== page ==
CreditFranziska Barczyk

It has been called the Year of the Woman, and rightly so — defined by historic political victories in the United States, #MeToo-fueled uprisings around the world, and women, like Christine Blasey-Ford, who pushed fear aside to be heard.

It can be hard to quantify a year in a few stories or a few sentences, so I decided to do it in quotations instead. Here are a few of the most compelling stories of 2018 as told through the voices of the women who shaped them.

“We can’t knock on anybody’s doors, we have to build our own house.”
— Alexandria Ocasio-Cortez, the youngest woman ever elected to Congress

Women upended the political landscape in last month’s midterm elections, with a record 36 new women winning House seats. There will be at least 102 women in the House next year, the largest number in history. The vast majority of the newcomers are Democrats, including the first two Muslim congresswomen and first two Native American congresswomen, and the youngest woman ever elected.

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“I am an independent person, and I am no one’s pawn.”
— Christine Blasey Ford, testifying before the Senate Judiciary Committee about what she said was abuse at the hands of Justice Brett M. Kavanaugh

The first Year of the Woman, in 1992, followed the confirmation of Justice Clarence Thomas despite testimony from Anita Hill, who said she had been sexually harassed by him when he was her boss years earlier.

In September, Christine Blasey Ford, like Ms. Hill also a professor, faced off in a public hearing against Justice Kavanaugh, whom she accused of sexually assaulting her in the 1980s when they were teenagers. He denied it and was soon confirmed as a Supreme Court justice, albeit by one of the slimmest margins in American history.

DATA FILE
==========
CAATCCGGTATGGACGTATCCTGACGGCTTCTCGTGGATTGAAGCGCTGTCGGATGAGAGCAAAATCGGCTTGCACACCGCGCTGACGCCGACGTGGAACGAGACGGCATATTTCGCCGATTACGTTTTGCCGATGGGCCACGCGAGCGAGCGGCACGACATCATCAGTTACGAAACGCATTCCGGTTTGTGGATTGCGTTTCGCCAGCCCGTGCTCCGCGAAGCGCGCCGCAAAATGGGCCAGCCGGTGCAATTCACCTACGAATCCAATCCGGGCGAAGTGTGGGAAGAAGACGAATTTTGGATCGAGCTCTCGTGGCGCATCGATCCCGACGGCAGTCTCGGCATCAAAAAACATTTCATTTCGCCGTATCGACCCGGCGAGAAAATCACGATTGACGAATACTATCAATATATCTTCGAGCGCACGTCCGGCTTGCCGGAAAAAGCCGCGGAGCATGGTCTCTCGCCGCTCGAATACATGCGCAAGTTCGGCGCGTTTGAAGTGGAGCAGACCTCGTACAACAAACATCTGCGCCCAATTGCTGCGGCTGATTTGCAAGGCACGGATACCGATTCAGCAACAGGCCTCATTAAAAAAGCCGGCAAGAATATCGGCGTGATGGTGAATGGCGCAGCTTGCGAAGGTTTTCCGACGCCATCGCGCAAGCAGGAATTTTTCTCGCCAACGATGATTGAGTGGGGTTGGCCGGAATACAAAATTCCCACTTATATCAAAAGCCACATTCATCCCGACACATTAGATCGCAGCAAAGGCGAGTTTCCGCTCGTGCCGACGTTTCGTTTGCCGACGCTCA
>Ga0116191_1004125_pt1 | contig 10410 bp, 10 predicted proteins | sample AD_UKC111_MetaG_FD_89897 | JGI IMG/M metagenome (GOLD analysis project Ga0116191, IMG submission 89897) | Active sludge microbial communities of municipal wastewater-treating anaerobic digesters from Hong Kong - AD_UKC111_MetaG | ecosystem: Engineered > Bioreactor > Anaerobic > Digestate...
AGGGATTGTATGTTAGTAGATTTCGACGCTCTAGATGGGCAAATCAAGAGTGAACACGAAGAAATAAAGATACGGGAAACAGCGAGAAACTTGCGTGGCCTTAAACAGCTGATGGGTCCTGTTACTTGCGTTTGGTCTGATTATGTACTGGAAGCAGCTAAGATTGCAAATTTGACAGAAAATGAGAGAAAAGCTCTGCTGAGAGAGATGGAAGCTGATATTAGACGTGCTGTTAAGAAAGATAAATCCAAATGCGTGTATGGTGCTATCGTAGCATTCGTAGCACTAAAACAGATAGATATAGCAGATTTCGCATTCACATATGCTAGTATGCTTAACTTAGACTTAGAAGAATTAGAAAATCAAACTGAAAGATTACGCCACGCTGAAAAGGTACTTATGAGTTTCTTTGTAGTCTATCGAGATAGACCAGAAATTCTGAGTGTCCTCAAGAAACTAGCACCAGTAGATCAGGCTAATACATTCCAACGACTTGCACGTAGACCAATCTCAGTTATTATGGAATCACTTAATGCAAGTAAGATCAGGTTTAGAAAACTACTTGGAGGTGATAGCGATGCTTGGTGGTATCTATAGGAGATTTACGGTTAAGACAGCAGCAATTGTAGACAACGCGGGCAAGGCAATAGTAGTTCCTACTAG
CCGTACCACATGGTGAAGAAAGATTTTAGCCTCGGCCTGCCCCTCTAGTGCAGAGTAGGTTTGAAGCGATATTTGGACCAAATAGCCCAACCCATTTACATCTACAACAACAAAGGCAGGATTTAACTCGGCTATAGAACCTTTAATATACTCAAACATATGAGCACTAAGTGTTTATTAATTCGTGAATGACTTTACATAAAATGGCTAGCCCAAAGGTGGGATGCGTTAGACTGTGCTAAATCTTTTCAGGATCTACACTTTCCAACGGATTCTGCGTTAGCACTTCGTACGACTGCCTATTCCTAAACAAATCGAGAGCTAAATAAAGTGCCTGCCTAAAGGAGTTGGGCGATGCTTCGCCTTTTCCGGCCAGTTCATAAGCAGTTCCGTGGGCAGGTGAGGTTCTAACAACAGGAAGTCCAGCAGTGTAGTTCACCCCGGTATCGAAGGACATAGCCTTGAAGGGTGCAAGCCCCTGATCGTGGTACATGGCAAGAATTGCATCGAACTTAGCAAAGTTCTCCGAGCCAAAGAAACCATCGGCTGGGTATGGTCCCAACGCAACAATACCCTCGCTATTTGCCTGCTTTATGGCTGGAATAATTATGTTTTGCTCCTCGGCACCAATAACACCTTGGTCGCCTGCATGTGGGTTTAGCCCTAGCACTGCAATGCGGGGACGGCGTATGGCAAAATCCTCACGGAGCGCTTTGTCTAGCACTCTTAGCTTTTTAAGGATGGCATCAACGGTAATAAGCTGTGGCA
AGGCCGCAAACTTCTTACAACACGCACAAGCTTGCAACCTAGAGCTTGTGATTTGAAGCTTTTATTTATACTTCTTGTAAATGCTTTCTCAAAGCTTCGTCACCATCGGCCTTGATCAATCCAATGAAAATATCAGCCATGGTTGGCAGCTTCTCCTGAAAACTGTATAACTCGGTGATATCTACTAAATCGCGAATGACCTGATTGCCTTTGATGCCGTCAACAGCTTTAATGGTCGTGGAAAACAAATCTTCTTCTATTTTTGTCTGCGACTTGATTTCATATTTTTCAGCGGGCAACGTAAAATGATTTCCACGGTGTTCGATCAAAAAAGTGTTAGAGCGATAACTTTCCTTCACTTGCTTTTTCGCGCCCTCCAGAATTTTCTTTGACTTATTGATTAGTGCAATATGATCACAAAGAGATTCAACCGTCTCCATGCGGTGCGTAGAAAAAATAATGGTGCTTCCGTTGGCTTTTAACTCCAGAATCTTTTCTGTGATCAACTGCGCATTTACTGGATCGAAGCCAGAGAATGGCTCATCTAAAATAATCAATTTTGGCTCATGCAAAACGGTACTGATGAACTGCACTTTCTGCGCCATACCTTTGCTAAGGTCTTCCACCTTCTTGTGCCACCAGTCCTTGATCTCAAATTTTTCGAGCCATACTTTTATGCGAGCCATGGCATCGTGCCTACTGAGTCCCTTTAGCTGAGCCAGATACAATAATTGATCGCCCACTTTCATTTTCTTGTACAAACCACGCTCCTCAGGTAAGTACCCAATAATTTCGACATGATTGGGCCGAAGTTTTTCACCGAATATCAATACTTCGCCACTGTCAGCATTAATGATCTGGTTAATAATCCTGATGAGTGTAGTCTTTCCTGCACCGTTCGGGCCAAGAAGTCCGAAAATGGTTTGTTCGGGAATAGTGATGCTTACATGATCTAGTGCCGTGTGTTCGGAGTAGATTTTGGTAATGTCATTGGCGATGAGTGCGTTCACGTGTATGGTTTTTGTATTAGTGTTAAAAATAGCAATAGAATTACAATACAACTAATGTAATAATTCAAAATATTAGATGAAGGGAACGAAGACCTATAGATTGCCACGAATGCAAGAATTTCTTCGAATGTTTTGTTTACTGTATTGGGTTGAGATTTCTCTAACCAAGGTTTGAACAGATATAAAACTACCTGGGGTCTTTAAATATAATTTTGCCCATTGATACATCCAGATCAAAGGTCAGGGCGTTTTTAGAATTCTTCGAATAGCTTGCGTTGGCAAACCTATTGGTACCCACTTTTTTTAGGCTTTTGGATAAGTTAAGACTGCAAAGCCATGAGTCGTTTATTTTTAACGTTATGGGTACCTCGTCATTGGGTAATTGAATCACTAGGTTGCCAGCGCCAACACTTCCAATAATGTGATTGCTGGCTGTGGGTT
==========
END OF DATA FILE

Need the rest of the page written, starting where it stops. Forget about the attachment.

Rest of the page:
“It was like they assumed my brain had totally changed overnight. I was seen as having no more potential.”
— Erin Murphy, a corporate executive who said she was passed over for promotions because of her pregnancies

The breadth of discrimination that pregnant women and new mothers endure emerged in a variety of ways this year, including investigations into the appalling state of maternal health for black women and into rampant bias against pregnant women in the workplace.

Even more jarring was our report about how women in strenuous jobs miscarried after employers denied their requests for light duty, even ignoring doctors’ notes.

“Are you a dog? No? Then why are you urinating in the street?”
— Protest stickers placed on street urinals in Paris, installed to solve the problem of men peeing in the street

This was the first full year of the #MeToo era, and while women continued to accuse powerful men of sexual harassment, we also saw the conversation shift to “what’s next?”

We learned that women replaced nearly half of some of the most powerful fallen men (at least those who were replaced) and that Les Moonves would not receive a penny of his $120 million exit package from CBS.

We’ve observed smaller cultural ripple effects, too: N.F.L. cheerleaders who fought for equal pay; South Korean women smashing their makeup; and in Paris, feminist protesters who vandalized open-air urinals that many felt served as an emblem of sexism.

As they put it: “Women who expose their breasts to breast-feed are asked to hide themselves. Men who take out their genitals to urinate are subsidized by city hall.”

“I will fight for us, all of us. It is a big charge and a big responsibility for our generation.”
— Sage Grace Dolan-Sandrino, an 18-year-old transgender woman and a student at Bard College in New York